New PPE Policy Will Help Prevent Injuries

By Ashley Shoemaker, Guest Writer
Safety gloves, lab coat and eye shield.

By Ashley Shoemaker, Guest Writer

In January 2013, a revised policy on personal protective equipment (PPE) was approved for all government and contractor employees at NCI at Frederick. This new policy was driven by a high number of eye injuries at NCI at Frederick (56 between 2007 and 2012) that were directly related to inadequate PPE.

The Occupational Safety and Health Act states that each employer is responsible for identifying hazards in the workplace and determining what kind of PPE is necessary.

Injury-tracking data collected by the Environment, Health, and Safety (EHS) Directorate during the past five years indicates that the eye was the second-most-injured body part. A majority of these injuries occurred in the laboratory, many of them with seemingly “innocuous” and “nonhazardous” liquids, such as buffers, media waste, isopropyl and ethyl alcohols, and various other aqueous solutions.  The medical response of flushing this type of exposure often leads to irritation or corneal abrasion, requiring prescription treatment, which creates an Occupational Safety and Health Administration (OSHA)-recordable injury. 

The Bureau of Labor and Statistics estimates that 90 percent of eye injuries can be prevented through the use of proper protective eyewear on the job ( 

Quick Guide to the New Policy

The new policy states that if you work in a laboratory, animal facility, or GMP production area, you are required to wear, at minimum, a fully fastened lab coat (or facility clothing for animal facilities), safety glasses, appropriate gloves, and closed-toed shoes. This requirement also applies if you are observing an experiment or in the vicinity of another employee conducting work.

The only exception is for work that is purely administrative, such as using a computer, conversing with a colleague, or writing in a journal. When a hazard exists, you must don your PPE.                                                                               

Lab coats must be fully fastened and appropriate for the work being conducted. Fire-resistant lab coats (marked “FR” on the label) must be worn when working with pyrophoric liquids, highly reactive chemicals, open flame processes, or large volumes (greater than 500 ml) of flammable solvents.

Safety glasses must be ANSI Z87.1-approved, and the approval must be marked on the eyewear. If you require prescription eyewear, you may obtain prescription glasses from the visiting optometrist, with a current (less than two years old) prescription. Prescription eyewear must also be ANSI Z87.1-approved and be equipped with approved side shields. You may wear a disposable face shield in conjunction with regular prescription glasses for operations that do not pose a flying object hazard.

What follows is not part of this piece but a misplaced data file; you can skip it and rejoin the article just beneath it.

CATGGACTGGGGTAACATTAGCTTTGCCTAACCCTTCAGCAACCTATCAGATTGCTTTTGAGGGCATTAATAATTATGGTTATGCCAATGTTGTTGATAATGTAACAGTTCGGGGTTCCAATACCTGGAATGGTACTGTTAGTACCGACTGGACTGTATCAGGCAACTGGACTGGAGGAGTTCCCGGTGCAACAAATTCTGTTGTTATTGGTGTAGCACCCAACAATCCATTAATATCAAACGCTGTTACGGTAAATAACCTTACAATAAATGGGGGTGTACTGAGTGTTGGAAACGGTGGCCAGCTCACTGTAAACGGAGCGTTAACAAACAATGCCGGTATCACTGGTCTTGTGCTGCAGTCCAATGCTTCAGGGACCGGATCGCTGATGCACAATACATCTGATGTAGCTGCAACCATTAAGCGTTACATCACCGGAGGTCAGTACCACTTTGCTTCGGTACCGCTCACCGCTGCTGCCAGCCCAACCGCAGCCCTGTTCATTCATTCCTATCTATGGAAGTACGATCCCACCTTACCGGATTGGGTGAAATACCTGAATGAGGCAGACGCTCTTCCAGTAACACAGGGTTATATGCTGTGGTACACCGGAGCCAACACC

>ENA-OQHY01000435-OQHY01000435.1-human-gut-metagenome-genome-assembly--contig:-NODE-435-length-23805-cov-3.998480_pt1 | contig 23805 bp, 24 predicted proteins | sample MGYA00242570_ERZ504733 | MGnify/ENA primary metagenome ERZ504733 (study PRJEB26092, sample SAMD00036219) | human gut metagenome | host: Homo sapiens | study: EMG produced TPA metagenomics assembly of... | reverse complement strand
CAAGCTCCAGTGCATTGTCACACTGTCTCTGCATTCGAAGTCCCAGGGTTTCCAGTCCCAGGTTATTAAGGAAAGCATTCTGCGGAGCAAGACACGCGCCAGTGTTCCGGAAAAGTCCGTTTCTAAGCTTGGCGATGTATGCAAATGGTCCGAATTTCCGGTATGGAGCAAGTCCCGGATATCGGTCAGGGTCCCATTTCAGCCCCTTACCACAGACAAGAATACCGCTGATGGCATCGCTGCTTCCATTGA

A wide variety of gloves are available, depending on your particular needs. The amount of dexterity and the level of protection vary between gloves. Gloves must be selected to ensure adequate protection; however, most gloves are not designed to be immersed in, or have prolonged contact with, chemicals. Change gloves as soon as you are aware that they have been contaminated.

Surgical or examination gloves provide an adequate barrier for some tasks; however, specialized nitrile, butyl, or other types of gloves provide better protection when handling solvents, nonaqueous chemicals, and larger volumes. Latex gloves should be avoided, as they provide very limited chemical protection, and latex can cause sensitization and allergic response in the wearer.

No one glove will provide protection from all chemicals. You may consult the glove manufacturer’s recommendation charts via the Internet or call EHS for glove chemical compatibility.

Supervisors Take Note

Supervisors are responsible for ensuring that all employees have and are using their required PPE properly. OSHA requires supervisors to train their employees in the following:

  • How to use PPE properly
  • When wearing PPE is necessary
  • What kind of PPE is required
  • What the limitations are for each article of PPE
  • How to put on and take off the PPE
  • How to maintain PPE and dispose of it properly

The newly simplified PPE policy helps supervisors by ensuring that the basic level of PPE is easily understood and easy to enforce.  Supervisors need to determine, however, when elevating this basic level of PPE is necessary.

If you have any questions regarding the use or selection of PPE, please contact EHS at 301-846-1451.

Links to More Information

The updated PPE Policy:

OSHA’s PPE Regulations:

For prescription eyewear:

Ashley Shoemaker is an occupational safety specialist in the Environment, Health, and Safety Directorate.